Image Source: Getty / Marla Aufmuth
From a bestselling novel to the big screen, "On the Come Up" tells a vibrant hip-hop tale that feels all too real — mainly because it stems from reality. The Sanaa Lathan-directed film based on Angie Thomas's bestselling novel of the same name premiered on Sept. 23. Newcomer Jamila C. Gray stars as the film's leading lady, Bri, a high school student and battle rapper who has dreams of taking the music world by storm. Joining her in the movie are Lathan, Method Man, Lil Yachty, Mike Epps, Da'Vine Joy Randolph, GaTa, Miles Gutierrez-Riley, Titus Makin Jr., and Michael Anthony Cooper Jr.
"I also hope that it makes them look at the real Bris out here who are doing their thing and give them a little more homage and respect."
The film, which is billed as a "love letter to hip-hop," follows after Thomas's previous book-to-movie offering, "The Hate U Give," and centers around Bri's come-up story from poverty to her small taste of fame, all in an effort to give her family a better life. Although "On the Come Up" was written as a fictional story, Thomas tells POPSUGAR many elements from it are extensions of her younger self, but she never anticipated the novel would become a movie adaptation.
"I hoped that it would," she shares. "The funny thing is I was working on this book, 'On the Come Up,' while I was on set at 'The Hate U Give.' In fact, one of the first people to ever read any parts of 'On the Come Up' was Amandla Stenberg. We were in the production tent, and I let her read it on my phone. So I was working on it then, and I was very motivated to get it done because I hoped to see it come to life, too. . . . But you know, you never know with the way things go. You never know with filmmaking and production and all of that. A lot of times, it takes everything falling into place at the right time. And thankfully for me, everything fell into place at the right time with the right people."
Thomas shares that it "means a lot" to see people still invested in hip-hop stories, especially those told from young Black girls' perspectives. "Women, Black women specifically, have been so overlooked in hip-hop and so disrespected at times, and this was built on our backs," she notes. "We are such an important part of the culture, and we deserve our respect. To know that people are looking at this film and they're seeing this young woman who finds her power and finds her voice through hip-hop and they're walking away with a deeper appreciation for the art form itself is an amazing feeling. But I also hope that it makes them look at the real Bris out here who are doing their thing and give them a little more homage and respect."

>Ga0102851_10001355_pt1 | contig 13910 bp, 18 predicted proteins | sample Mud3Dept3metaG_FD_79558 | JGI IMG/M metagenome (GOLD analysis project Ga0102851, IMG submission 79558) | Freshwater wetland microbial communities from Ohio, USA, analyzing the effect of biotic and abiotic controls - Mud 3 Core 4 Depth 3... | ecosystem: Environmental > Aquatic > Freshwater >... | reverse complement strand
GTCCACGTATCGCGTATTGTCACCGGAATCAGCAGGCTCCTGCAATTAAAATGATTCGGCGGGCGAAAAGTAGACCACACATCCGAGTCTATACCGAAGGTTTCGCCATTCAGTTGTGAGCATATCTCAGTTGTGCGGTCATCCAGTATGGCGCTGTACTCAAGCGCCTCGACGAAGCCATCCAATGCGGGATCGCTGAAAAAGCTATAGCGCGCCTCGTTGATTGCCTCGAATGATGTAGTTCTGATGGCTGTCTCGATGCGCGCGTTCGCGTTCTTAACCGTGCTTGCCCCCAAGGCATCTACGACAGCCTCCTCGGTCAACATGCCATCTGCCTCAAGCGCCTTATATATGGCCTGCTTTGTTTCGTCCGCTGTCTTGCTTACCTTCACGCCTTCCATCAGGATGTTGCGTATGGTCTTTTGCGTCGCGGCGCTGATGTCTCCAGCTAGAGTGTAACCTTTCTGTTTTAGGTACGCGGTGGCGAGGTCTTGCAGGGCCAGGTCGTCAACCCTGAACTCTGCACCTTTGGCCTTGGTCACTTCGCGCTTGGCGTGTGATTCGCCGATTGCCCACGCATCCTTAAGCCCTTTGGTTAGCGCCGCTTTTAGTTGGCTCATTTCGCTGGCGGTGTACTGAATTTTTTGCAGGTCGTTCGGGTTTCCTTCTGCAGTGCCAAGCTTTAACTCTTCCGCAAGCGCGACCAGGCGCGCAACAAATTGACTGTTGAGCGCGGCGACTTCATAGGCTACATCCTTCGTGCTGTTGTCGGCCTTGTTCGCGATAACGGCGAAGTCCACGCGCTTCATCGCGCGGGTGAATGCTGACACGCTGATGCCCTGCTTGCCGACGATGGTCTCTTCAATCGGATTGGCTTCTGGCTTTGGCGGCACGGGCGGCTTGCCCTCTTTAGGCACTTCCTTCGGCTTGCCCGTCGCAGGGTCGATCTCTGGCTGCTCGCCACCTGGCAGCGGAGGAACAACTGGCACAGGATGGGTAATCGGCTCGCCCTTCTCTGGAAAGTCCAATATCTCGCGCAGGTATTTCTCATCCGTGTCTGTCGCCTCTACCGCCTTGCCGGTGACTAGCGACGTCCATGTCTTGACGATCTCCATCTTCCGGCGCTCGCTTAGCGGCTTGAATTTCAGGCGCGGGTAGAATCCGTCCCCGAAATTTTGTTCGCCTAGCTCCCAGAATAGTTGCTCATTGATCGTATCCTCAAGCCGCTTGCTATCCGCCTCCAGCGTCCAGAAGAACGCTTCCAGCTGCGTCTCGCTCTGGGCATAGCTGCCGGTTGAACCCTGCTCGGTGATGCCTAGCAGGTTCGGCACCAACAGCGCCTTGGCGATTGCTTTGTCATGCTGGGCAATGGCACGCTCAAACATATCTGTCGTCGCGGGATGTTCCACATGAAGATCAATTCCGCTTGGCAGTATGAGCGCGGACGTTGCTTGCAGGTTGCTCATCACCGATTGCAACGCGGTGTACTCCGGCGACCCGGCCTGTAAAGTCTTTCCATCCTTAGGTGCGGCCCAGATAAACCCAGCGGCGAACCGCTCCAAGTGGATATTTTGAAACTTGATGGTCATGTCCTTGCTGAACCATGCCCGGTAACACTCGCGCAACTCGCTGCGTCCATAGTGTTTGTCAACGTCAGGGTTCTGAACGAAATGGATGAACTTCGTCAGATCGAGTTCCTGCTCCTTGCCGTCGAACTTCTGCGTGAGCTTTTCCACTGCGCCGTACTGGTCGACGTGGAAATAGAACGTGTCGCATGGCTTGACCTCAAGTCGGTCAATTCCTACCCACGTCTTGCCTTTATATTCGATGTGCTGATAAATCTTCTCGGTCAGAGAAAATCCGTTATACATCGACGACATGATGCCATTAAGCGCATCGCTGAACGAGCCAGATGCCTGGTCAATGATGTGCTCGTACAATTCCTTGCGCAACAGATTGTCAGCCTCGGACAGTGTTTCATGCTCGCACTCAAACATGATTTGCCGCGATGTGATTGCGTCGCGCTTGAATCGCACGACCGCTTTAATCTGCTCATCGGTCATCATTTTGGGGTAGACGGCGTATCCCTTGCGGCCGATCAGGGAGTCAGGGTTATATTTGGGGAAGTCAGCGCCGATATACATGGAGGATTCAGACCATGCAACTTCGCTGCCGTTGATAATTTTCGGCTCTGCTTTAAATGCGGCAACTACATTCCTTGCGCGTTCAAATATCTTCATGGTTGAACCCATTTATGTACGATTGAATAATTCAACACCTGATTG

"On the Come Up" was written and inspired by Thomas. Read ahead to learn more about it and discover what prompted its author to turn parts of her real life into an enlightening coming-of-age tale.
Image Source: Paramount+
What Is "On the Come Up" About?
In the book, 16-year-old Bri has aspirations to become one of the greatest rappers of all time — or at least get famous enough to move her and her family out of her rough neighborhood. As the daughter of an underground rap legend who was killed before he hit his prime, everybody expects Bri to carry the torch and take the battle-rap scene by storm in his name. With bills piling up at home on account of her freshly unemployed mother, Bri decides to chase her rap dreams so she can put an end to her family's financial hardships. However, when she makes a viral hit that leads her down a dangerous path, she must choose to either stay true to who she is or conform to the "fake gangsta" image the music industry tries to force upon her.
Is "On the Come Up" Based on a True Story?
According to Thomas, she was "inspired to write 'On the Come Up' for several reasons" — one of them being that her life mirrors its main character. "I was a lot like Bri when I was 16," she shares. "I wanted to be a rapper, and I thought it was a way to get my family out of poverty. We hit financial hardship, and I thought this was a great way to get us out of it. Because when I looked at the television and I listened to the radio, people who looked like me, they were making it as rappers. That's what I thought was the best way to be a storyteller. So at 16, I wanted to be a rapper. But Bri's story was also inspired by a lot of the censorship I dealt with with my first novel, 'The Hate U Give.' It's one of the most-banned books out there, and even right now, there are even more attempts to ban it to silence me."
Thomas's real-life censorship plays a major role in "On the Come Up"'s plot, as Bri also faces people who try to shut down her music for supposedly "inciting violence." "I wanted to write this story about a young Black girl who has people attempting to silence her, and people are focused more on how she's saying things as opposed to what she's saying," Thomas adds. "I felt it was important to highlight this and to talk about what it means and what it feels when people don't want to listen to what you're saying because it makes them uncomfortable and the message that sends to you. But also, what does it mean to take that power back and say, 'You know what? I'm going to stand in my truth, regardless of how people feel'? So for me, this story, it felt like the right thing to say at the right time."
"On the Come Up" is now streaming on Paramount+.